Some small markets or independent farmers still sell raw milk. Because it has not been pasteurized, this milk may contain germs that make you ill. For that reason, the sale of raw milk is often prohibited by law, depending on location.
For some people, proteins in cow's milk may trigger allergic reactions. Whey proteins (beta-lactoglobulin and beta-lact-albumin) and casein are the primary proteins that trigger allergic reactions. Symptoms of a milk allergy may include nasal congestion, hives, itching, swelling, wheezing, shortness of breath, nausea, upset
stomach, cramps, heartburn, gas or diarrhea, light-headedness, and fainting.
It is easy to confuse a milk allergy with another common health concern related to dairy foods — lactose intolerance. Lactose intolerance (see page 347) also can lead to nausea, vomiting, cramping, and diarrhea. However, if you have lactose intolerance, you usually can eat small amounts of dairy food without problems. In contrast, a tiny amount of a food to which you are allergic can trigger a reaction.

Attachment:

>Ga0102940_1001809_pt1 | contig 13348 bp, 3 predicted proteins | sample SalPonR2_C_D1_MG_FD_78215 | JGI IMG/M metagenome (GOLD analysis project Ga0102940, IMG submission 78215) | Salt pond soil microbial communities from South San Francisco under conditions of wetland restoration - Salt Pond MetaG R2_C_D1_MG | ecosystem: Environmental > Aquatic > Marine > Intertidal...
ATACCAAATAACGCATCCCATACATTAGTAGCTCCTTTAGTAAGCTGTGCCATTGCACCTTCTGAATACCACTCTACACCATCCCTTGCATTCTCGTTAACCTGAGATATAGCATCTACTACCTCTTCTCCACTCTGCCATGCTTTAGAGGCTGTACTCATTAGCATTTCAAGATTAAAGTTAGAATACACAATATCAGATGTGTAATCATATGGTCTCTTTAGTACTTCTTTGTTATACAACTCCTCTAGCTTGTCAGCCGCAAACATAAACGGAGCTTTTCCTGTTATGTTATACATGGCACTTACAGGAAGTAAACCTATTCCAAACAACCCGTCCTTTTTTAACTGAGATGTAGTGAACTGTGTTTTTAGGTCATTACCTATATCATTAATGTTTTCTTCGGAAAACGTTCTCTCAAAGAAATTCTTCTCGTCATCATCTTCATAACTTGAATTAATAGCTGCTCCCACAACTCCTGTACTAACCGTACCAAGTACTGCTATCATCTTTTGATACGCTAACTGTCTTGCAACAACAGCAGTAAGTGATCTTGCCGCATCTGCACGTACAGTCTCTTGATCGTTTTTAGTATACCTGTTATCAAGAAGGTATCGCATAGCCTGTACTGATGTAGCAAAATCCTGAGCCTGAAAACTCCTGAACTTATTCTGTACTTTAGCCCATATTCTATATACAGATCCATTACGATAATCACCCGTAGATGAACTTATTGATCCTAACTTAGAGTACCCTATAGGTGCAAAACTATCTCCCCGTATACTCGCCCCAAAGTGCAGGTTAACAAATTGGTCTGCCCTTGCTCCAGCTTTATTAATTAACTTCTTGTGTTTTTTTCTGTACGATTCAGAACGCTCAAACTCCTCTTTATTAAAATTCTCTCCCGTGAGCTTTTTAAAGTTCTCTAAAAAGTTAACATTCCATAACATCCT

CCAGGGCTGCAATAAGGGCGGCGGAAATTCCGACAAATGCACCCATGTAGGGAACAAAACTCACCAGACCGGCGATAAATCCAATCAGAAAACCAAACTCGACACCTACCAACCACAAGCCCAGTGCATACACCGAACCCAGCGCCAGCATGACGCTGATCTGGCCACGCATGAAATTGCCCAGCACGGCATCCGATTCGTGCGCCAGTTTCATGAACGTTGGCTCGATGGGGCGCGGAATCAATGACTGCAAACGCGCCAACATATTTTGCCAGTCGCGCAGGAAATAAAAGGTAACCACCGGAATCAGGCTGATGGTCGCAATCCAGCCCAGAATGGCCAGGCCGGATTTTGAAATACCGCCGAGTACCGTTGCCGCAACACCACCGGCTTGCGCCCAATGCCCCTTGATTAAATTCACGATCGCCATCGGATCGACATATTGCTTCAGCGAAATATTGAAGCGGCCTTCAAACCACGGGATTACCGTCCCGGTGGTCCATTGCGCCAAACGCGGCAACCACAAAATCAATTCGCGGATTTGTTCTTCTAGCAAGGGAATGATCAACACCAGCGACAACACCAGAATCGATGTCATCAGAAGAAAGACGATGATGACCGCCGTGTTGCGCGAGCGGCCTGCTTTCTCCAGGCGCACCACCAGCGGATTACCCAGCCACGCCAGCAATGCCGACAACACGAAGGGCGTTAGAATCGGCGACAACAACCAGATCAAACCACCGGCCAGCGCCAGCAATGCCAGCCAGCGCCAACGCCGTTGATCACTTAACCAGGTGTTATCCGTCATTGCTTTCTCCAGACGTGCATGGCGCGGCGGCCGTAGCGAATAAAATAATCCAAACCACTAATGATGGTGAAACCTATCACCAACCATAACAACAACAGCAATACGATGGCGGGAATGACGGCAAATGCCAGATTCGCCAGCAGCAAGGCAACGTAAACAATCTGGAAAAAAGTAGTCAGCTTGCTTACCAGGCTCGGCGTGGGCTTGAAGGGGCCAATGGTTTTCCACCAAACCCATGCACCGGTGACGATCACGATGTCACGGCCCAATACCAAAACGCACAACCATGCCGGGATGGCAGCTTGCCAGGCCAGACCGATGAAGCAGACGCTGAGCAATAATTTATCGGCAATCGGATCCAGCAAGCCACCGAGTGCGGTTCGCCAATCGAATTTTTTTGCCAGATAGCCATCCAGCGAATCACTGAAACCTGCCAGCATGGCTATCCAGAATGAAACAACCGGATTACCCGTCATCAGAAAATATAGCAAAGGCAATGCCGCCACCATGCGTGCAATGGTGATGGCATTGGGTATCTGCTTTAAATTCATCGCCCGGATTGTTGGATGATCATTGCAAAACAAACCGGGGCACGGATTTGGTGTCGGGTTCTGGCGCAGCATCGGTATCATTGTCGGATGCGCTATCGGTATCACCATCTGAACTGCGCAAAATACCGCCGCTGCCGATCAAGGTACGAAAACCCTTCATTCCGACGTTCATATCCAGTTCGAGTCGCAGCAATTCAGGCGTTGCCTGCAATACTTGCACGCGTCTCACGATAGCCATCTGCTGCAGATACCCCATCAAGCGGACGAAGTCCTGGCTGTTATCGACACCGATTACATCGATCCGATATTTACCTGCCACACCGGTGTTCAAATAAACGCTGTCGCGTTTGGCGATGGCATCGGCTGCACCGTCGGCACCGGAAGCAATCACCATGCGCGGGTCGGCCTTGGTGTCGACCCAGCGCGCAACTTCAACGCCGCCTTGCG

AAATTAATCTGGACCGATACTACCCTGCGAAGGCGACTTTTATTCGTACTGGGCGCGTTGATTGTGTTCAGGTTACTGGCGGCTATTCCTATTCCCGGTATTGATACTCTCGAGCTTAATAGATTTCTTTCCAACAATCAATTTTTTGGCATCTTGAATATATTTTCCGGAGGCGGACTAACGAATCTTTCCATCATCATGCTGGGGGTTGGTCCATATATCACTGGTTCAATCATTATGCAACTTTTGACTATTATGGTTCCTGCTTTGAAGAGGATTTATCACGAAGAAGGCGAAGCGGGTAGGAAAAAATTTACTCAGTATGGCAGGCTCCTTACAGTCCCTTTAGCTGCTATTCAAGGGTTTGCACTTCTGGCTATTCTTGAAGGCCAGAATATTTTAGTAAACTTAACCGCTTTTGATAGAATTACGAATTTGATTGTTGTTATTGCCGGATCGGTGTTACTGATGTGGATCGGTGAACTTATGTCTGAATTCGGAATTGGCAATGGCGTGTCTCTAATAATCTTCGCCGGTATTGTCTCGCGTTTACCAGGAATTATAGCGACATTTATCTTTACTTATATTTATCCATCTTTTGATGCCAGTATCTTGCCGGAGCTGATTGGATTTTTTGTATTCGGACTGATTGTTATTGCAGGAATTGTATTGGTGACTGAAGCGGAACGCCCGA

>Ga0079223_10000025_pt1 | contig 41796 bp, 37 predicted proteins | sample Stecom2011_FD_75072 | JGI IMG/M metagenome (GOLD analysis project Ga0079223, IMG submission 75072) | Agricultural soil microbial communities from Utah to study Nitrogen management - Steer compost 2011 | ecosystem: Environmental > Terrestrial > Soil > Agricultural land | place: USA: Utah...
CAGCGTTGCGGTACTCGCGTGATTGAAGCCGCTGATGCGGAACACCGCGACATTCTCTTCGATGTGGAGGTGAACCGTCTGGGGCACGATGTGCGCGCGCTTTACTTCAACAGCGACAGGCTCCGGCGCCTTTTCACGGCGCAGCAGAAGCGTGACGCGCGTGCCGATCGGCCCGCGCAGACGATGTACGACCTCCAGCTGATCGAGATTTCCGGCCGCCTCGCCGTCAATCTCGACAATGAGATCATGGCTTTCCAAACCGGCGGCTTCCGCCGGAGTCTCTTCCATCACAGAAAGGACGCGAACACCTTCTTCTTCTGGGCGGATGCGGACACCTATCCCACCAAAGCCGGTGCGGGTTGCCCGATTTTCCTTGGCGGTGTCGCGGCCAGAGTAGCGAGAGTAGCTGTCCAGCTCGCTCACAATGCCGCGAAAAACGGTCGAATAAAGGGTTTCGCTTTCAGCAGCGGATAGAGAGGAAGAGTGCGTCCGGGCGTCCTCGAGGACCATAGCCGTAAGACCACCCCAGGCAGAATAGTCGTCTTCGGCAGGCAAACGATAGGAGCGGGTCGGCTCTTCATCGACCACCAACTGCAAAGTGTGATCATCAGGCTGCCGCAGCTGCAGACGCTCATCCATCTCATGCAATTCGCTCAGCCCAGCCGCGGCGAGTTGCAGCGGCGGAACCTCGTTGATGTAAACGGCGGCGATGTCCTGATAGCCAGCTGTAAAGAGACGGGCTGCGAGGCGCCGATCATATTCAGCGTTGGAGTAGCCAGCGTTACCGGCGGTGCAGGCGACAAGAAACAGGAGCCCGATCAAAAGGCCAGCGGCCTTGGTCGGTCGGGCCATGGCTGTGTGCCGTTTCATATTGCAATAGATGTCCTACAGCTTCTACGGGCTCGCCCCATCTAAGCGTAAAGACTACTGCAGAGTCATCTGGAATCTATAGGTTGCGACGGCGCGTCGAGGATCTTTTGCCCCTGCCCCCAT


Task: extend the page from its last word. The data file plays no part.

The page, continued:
If you suspect that you have any food allergies, see your physician. You may then be referred to an allergist for a careful evaluation. This generally includes a medical history, physical examination, and skin or blood testing. If the diagnosis is a milk allergy, it is essential to eliminate milk and foods made with milk from your diet (see sidebar: Milk Allergy: Hidden Ingredients, page 349).
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